A large-scale study conducted by the National Council of State Boards of Nursing of the USA shows that simulation can safely replace up to 50% of clinical practice time without affecting the learning effect and the ability of nursing students, and suggested that it should be increasingly applied in nursing education.9 10 Previous quantitative studies of HFS provide substantial evidence supporting cognitive, emotional and psychomotor learning outcomes.11 12 Specifically, nursing students’ knowledge acquisition,13 clinical skill competence,14 15 critical thinking,16 clinical reasoning,17 clinical judgement,18 communication skills,19 confidence,13 14 16 self-efficacy20 and motivation21 can be potently augmented through HFS. Nevertheless, various assessment instruments used for the same test purpose in quantitative research limit further comparison.22 Overall, the lack of high-quality study designs lowers the credibility of existing evidence. Therefore, the current quantitative research outcomes should be regarded with some caution.22 23

Most studies on simulation-based learning among baccalaureate nursing students are primarily based on quantitative designs, which do not examine students’ experience as a crucial element influencing simulation-based learning.24–26 However, baccalaureate nursing students’ experiences with HFS are critical factors that should be considered for improvement and revision of simulation design and teaching.27 28 Some scholars have examined students’ experience with HFS using qualitative research methods over the last few years. Nevertheless, the students’ experiences are various because of different perspectives and simulation curriculum designs.29 30 A systematic synthesis of qualitative studies of baccalaureate nursing students’ experience with HFS could reveal common themes, leading to the generation of knowledge that may not be revealed by a single study. In addition, a qualitative systematic review could obtain a comprehensive understanding of the diverse experience of baccalaureate nursing student, and provide strong, reliable, and significant evidence for the development of simulation-based learning.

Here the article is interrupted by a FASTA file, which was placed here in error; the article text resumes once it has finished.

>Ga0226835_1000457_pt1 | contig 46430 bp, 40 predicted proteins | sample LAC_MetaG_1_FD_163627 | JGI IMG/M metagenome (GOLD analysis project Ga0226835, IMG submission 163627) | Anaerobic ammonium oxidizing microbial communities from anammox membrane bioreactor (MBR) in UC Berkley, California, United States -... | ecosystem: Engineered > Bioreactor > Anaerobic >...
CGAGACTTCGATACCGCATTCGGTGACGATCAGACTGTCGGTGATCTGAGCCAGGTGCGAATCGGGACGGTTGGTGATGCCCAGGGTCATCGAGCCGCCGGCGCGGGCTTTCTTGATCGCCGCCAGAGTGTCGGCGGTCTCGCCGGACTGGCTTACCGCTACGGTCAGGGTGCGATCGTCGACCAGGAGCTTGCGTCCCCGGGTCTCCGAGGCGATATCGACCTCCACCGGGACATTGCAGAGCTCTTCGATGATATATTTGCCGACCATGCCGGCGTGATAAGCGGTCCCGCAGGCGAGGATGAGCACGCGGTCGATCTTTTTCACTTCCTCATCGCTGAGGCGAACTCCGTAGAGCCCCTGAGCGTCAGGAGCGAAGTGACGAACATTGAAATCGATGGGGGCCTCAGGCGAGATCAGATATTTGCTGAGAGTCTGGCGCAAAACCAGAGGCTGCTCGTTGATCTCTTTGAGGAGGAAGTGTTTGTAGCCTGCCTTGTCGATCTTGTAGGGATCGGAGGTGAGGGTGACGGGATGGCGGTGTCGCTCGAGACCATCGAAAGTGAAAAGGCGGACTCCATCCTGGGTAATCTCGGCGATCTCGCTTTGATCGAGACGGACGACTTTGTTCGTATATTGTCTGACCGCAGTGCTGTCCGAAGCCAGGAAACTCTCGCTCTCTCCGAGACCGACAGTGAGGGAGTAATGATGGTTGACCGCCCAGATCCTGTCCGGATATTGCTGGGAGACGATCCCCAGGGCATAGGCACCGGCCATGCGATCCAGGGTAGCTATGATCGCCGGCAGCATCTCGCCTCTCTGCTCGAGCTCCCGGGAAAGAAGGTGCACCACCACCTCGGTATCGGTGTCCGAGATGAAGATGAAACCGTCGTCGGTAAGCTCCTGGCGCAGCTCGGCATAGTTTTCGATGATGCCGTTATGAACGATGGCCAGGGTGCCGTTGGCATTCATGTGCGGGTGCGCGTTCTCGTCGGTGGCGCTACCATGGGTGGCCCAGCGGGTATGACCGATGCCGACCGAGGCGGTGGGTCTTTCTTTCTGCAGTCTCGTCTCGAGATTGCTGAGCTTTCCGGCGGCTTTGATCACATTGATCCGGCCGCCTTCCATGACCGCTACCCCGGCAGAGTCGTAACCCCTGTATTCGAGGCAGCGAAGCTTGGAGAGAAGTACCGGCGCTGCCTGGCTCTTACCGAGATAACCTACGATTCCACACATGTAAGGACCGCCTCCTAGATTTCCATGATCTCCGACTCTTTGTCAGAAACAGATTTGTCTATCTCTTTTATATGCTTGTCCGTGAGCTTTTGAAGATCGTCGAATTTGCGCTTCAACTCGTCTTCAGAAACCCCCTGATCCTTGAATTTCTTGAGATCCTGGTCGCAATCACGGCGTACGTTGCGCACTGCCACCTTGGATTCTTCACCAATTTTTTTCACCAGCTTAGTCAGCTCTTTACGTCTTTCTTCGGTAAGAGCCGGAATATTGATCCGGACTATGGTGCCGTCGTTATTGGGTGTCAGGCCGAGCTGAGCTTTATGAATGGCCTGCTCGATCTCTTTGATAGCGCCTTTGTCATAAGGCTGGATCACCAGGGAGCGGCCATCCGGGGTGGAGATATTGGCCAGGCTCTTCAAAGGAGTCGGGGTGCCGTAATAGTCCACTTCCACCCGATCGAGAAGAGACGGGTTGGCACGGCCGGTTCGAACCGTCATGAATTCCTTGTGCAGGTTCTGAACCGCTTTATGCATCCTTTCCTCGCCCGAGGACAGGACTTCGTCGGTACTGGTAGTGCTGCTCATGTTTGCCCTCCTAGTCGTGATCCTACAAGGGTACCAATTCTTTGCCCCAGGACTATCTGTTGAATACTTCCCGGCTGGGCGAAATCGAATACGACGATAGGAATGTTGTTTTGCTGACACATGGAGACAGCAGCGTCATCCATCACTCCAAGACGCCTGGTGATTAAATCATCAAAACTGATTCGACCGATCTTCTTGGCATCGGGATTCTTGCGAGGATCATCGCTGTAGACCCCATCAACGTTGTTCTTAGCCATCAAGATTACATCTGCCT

An initial search in the Joanna Briggs Institute (JBI) Database of Systematic Reviews and Implementation Reports and the Cochrane Database of Systematic Reviews revealed no relevant systematic review that explored baccalaureate nursing students’ experiences with HFS. Only one qualitative systematic review focused on students’ and educators’ experiences of maternal and child simulation-based learning.31 In addition, this review specifically focused on integrating experiences in maternal and child simulation-based learning activities in undergraduate nursing education programmes. A more comprehensive understanding of students’ experience, including all disciplines of HFS, should be considered. Thus, a qualitative systematic review of published qualitative studies of HFS is warranted to improve and revise simulation design and teaching in baccalaureate nursing education. We have registered this review in the JBI System.

Objectives

The purpose of this systematic review is to synthesise published evidence exploring baccalaureate nursing students’ experiences with HFS in educational settings. This review may provide insights into the students’ experience with simulation-based learning while identifying barriers and enablers in simulation-based learning. The robust and multidimensional evidence integrated from original qualitative studies can further provide references for nursing educators to make well-informed decisions while developing strategies targeted to optimise students’ learning experience with simulation.

The research questions are as follows:

  1. What are the experiences of baccalaureate or undergraduate nursing students with HFS?

  2. What are the barriers and enablers to the use of HFS in baccalaureate or undergraduate nurse education?

Methods and analysis

Inclusion criteria

Participants

This systematic review will consider studies that include baccalaureate or undergraduate nursing students.

Phenomena of interest

This systematic review will include studies that explore the experiences of undergraduate or baccalaureate nursing students with HFS. Moreover, this review will consider all types of HFS, including but not limited to high-fidelity patient simulation, high-fidelity human simulation, human patient simulator and human patient simulation.

Context

This review will consider studies that use HFS in undergraduate nursing education.

Types of studies